Friday, January 9, 2009

Babci and the day her life was spared

Babci was taken to Germany to work in a factory near the beginning of the war. Apparently, once Poland was occupied, every family with four or more children was expected to send one child to help with the war effort in Germany. It seems that Zoshka from her teenage years took a self-sacrificial approach to life, so she volunteered for the scary adventure. Her youngest sister was probably the one everyone expected would go, but she was still in high school and there may have been some other reasons why Babci didn't want her sister leaving home. So my Babci worked hard to eventually convince her parents to let her make the move to Germany.

There, she joined the ranks of hundreds of other women on an assembly line - we think they were making soap. The manager of the factory was apparently a bit of a flirt. He was always chatting up the women working in the factory, and may have been quite liberal in his relations with them as well. One day, Babci scolded him, saying, "You're a married man. You shouldn't do that," and from that point on she beligerently called challenged his sense of morality.

So after she'd been working at the factory for a little while, perhaps a year, the factory manager's wife asked him to help her find a new maid. Their maid was pregnant and so was going to take some time off. But she was a good maid, so the manager's wife only wanted to find someone temporary to work in their house while the regular maid was on maternity leave. The factory manager thought through the women working on the floor and remembered the Polish girl who didn't give him a break. He called her in and offered her a job, saying, "Because you won't let me cheat, I know you won't cheat me."

I'm not sure what happened to the other maid, but we know that Babci never went back to working at the factory. Once working for the manager's wife in their home, she kept that job for quite some time. She became friends with a young German about her age named Anna. Whenever Babci mentioned Anna, she referred to her endearingly as her "German spiritual sister." Anna took her to her church, where Babci became quite involved. There were several single women there and they became good friends. They went on outings together: we have a photo of them bike riding. These women became like family to each other. Zoshka was very happy during these years, which extended well beyond the end of the war. She never wanted to leave German. In fact, when she did settle down in America, her closest friends were Germans. She remained a part of the Polish community, because those were her family, but the people with whom she chose to associate were mainly German.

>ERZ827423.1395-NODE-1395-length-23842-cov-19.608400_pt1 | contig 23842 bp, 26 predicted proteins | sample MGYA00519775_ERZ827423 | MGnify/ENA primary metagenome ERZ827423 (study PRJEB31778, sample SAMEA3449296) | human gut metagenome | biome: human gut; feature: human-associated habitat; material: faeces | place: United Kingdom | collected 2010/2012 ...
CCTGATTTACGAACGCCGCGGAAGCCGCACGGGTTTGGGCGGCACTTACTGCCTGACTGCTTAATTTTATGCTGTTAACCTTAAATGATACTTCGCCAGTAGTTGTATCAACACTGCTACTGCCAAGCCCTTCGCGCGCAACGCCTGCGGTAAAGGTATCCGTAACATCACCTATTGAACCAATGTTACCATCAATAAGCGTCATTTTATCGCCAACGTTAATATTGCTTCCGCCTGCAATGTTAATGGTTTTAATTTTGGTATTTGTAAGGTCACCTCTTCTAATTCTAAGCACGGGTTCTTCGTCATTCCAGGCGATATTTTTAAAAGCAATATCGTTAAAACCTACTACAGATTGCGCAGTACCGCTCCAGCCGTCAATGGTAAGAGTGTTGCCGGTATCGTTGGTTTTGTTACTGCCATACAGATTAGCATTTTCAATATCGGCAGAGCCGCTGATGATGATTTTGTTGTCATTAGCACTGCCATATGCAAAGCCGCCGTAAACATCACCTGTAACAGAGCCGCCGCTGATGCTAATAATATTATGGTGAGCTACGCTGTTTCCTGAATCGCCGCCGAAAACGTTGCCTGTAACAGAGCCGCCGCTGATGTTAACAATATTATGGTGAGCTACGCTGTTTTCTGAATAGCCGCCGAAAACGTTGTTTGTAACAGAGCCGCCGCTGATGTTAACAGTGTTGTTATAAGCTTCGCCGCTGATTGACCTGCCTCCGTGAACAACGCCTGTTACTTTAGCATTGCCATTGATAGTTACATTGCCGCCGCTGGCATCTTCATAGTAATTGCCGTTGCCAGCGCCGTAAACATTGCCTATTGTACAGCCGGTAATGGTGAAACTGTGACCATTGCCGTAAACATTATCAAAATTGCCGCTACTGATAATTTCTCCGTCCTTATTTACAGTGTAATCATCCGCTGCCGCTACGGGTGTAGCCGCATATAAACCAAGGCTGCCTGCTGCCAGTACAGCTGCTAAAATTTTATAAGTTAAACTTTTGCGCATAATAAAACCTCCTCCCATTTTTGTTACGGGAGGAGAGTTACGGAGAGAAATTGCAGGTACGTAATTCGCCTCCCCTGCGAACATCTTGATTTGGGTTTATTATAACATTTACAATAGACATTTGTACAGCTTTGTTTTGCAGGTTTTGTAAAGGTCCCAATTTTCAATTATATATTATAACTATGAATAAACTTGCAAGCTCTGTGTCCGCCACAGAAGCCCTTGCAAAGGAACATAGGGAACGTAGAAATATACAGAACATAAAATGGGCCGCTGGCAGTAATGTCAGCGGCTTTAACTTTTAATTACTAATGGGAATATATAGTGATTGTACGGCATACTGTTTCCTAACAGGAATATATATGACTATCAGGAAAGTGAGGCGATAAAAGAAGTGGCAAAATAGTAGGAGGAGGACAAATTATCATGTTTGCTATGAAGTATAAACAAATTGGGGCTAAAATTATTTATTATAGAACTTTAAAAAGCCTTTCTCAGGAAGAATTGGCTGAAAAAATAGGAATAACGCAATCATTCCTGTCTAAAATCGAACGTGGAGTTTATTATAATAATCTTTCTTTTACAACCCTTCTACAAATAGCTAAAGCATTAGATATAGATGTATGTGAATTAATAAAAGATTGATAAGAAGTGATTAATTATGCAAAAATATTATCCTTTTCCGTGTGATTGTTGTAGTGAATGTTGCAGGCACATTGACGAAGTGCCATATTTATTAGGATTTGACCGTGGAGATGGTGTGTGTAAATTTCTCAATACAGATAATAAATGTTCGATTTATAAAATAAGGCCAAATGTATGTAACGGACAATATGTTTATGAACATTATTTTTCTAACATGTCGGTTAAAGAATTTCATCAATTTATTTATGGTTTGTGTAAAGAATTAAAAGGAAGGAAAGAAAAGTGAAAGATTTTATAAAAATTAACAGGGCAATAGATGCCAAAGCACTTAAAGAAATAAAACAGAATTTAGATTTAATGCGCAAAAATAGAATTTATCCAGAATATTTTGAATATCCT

I'm sure there was a great deal of adventure during those years in Babci's life, but she didn't talk much about the difficult memories. There was one story that she shared, though, because God really spoke to her through the way he saved her life.

Apparently, at some point during her life in Germany - maybe during the war, maybe after - she had a job that entailed going to an apartment building daily to turn on the oil burner. She had to let herself into the building, which was right across the street from her, at a specific time and check to make sure the burner was on, or else turn it on. It was a simple job, but it had to be done at the same time each day. One day she couldn't find her key to the building. She searched high and low and couldn't find it. Being a tremendously conscientious employee, she got very upset. She began to worry that she'd be in trouble because she was going to be late. As the hour for her to check the oil burner approached, she fretted and searched, worried and looked everywhere she could think of. Then right at the appointed hour, she heard an explosion. She looked across the street and saw that the apartment building had blown up (been bombed?). A few minutes later, in the aftermath of the explosion, she happened upon the key as if it had never gone missing.

On that day, she realised that God had sparked her life for a reason - not necessarily anything grandiose by human terms, I now realise, but for something meaningful nonetheless.

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